There's a lot more to baseball than the game that's played between the lines, as anyone who pays even passing attention to the sports pages too well knows. Labor disputes, stadium leases, broadcast deals, multimillion-dollar player contracts -- at times the game seems a mere sideshow to all the wheeling and dealing that take place off the field, and ever the more so as the stakes get steadily larger and more lucrative.
This off-the-diamond business is in varying degrees the subject of these three new books, the first of which tells us that there is indeed nothing new under the sun. In "A.G. Spalding and the Rise of Baseball," Peter Levine has written a brief biography of the 19th-century ballplayer-turned-tycoon whose life's work "reaffirmed his continual desire to have monopolistic control of professional baseball rest in the hands of competent businessmen with full power and authority to regulate its every aspect, including the potential competition of other capitalists and the careers of its players."
Spalding's baseball career lasted from the end of the Civil War until the turn of the century, and its repercussions still are felt. He was a canny, ambitious entrepreneur who guided the Chicago White Stockings to impressive successes, helped found and strengthen the National League, and built up a hugely successful sporting-goods firm. He believed that sport "built character, encouraged order and discipline, and produced the type of citizen necessary for continued American greatness," Levine argues, and thus had a more durable influence on American attitudes than he is generally given credit for.
But the structure of the game he helped create has changed traumatically over the past decade, primarily because of what Peter Gammons calls "the new era" that began with the coming of free agency a decade ago. This happened not long after the celebrated 1975 World Series between the Boston Red Sox and the Cincinnati Reds, featuring the memorable sixth game; Gammons' book, the dust jacket claims, is about "what's happened to baseball since the greatest game in World Series history." The claim, unfortunately, would not pass a truth-in-advertising test. Gammons is a terrific reporter, but there's almost no original reporting here. What we get, rather than a genuine inquiry into baseball's altered state, is a game-by-game recitation of Boston's past nine seasons, spiced up with brief profiles of various actors in the never-ending Red Sox melodrama. "Beyond the Sixth Game" is strictly for Bosox fans, who are habitually described as "long-suffering" and are likely to feel even more so after wading through this book.
Considerably more pleasure and enlightenment are to be found in Daniel Okrent's "Nine Innings." Okrent had the imaginative notion to focus on a single major-league game and to use it as a springboard from which to show how baseball really works. The game he chose was played between the Milwaukee Brewers and Baltimore Orioles in June 1982, a year in which the Brewers ultimately won their division in a dramatic final-game showdown against these same Orioles. Thus it could be said that the June game provided the final margin of victory for the Brewers, since they won it; but winning and losing are of less moment to Okrent than what goes on behind the scenes -- the actual game itself, in fact, tends to get lost in the shuffle, which is the only flaw in an otherwise engaging book.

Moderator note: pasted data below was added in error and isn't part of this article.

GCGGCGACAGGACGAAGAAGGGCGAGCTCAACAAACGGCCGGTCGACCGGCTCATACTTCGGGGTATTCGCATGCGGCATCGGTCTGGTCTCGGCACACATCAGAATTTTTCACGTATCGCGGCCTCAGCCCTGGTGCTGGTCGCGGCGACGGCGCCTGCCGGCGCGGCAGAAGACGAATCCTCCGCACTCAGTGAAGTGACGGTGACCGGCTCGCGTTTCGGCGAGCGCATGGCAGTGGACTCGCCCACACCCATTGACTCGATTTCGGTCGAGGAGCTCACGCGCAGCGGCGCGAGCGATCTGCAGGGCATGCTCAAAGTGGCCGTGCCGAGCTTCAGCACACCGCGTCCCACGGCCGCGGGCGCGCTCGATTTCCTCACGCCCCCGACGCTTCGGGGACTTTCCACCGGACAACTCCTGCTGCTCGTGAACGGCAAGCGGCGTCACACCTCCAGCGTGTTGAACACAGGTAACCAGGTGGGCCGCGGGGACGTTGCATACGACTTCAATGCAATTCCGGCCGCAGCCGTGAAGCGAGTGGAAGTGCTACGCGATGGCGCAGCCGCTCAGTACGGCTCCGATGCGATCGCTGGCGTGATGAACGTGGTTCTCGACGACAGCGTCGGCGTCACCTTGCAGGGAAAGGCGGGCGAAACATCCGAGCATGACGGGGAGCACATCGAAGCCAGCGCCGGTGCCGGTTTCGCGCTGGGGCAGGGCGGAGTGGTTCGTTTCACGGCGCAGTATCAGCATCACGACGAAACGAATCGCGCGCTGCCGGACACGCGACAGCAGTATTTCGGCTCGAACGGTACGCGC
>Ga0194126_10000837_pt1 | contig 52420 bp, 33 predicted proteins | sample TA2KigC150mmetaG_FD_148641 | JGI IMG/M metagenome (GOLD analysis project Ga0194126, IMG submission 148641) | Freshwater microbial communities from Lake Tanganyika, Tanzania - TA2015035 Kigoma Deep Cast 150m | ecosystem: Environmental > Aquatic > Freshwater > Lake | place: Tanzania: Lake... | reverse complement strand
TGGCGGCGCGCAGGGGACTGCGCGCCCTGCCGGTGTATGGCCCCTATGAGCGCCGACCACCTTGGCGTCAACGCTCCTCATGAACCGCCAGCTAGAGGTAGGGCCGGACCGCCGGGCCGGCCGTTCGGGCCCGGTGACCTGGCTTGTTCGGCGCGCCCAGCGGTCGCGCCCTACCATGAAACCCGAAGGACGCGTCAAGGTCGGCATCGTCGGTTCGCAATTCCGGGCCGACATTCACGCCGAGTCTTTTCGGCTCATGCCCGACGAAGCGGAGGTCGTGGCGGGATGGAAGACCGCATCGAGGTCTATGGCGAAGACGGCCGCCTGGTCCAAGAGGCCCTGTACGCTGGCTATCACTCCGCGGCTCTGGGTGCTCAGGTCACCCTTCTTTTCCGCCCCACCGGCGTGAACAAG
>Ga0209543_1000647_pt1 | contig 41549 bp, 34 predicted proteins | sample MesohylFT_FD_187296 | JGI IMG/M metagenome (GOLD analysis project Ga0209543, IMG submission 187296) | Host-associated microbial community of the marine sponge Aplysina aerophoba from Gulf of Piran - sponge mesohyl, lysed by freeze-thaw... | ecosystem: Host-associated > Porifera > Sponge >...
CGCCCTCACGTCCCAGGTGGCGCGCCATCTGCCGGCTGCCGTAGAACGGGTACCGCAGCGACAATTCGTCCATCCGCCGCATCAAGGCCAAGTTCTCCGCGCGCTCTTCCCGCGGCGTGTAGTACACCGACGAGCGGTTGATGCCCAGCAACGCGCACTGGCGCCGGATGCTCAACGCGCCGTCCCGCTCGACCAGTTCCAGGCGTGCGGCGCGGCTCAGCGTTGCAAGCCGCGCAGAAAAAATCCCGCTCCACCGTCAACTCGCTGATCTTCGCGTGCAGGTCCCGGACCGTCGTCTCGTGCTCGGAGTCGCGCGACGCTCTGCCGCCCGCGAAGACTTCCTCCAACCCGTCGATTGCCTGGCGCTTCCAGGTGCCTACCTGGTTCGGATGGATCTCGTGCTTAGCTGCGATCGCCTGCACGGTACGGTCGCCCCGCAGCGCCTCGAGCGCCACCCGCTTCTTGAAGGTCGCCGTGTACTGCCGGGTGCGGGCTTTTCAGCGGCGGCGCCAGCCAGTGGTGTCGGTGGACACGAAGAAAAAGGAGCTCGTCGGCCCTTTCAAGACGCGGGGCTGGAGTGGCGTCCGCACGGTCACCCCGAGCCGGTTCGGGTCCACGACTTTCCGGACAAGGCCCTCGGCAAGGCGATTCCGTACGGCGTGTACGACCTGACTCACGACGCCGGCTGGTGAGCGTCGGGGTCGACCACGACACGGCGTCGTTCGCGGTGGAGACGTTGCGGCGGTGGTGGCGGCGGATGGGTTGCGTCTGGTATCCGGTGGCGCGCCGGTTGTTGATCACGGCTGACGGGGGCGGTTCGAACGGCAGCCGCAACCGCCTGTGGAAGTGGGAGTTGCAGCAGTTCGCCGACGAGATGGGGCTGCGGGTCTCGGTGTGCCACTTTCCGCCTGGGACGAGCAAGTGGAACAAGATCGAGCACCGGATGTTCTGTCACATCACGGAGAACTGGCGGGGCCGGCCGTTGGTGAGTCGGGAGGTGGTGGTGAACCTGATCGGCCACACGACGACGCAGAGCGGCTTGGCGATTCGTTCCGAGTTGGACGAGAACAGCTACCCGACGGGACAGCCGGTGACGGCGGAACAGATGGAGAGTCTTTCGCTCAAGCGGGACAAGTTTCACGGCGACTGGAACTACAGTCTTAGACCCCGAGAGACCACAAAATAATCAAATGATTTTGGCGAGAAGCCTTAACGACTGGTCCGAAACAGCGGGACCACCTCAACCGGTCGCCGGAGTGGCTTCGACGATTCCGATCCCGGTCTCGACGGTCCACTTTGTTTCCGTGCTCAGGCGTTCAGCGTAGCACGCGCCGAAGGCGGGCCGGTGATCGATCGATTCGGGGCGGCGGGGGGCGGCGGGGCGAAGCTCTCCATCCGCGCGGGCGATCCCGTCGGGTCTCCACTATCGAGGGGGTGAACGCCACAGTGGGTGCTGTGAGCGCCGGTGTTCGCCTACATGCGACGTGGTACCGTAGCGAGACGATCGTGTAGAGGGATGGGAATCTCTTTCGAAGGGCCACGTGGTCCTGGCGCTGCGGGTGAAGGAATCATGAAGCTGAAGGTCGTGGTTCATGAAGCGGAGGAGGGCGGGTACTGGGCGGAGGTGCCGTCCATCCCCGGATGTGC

As the game works its leisurely way to the final out -- the score ended up 9-7, and the playing time was more than three hours -- Okrent makes his own leisurely inquiries into the various institutions, individuals and traditions that collaborated to make it possible. He describes the rise of free agency and the new free market under which players can move about pretty much as they wish; the labyrinthine efforts through which a major-league team was lured to the relatively small city of Milwaukee; the prevalence of "unbusinesslike practices" in many baseball offices; the relationship (or lack of same) between owners and their customers, the fans; the increasing importance of broadcast revenues; the hectic atmosphere at baseball's winter meetings, where trading is often the principal order of business.
But there's plenty of real baseball in "Nine Innings" as well. Okrent writes amusingly and perceptively about many players on both teams, about coaches and managers, about the uneasy, ambiguous relationship between ballplayers and those perpetual outsiders, the gentlemen in the press box. He appears to like the players, but he doesn't go easy on them, especially in his depiction of the "self-possession" and arrogance of the clubhouse. From first inning to ninth he has a lot to tell us about how baseball really works, and passionate fans are likely to regard "Nine Innings" as a genuine treat.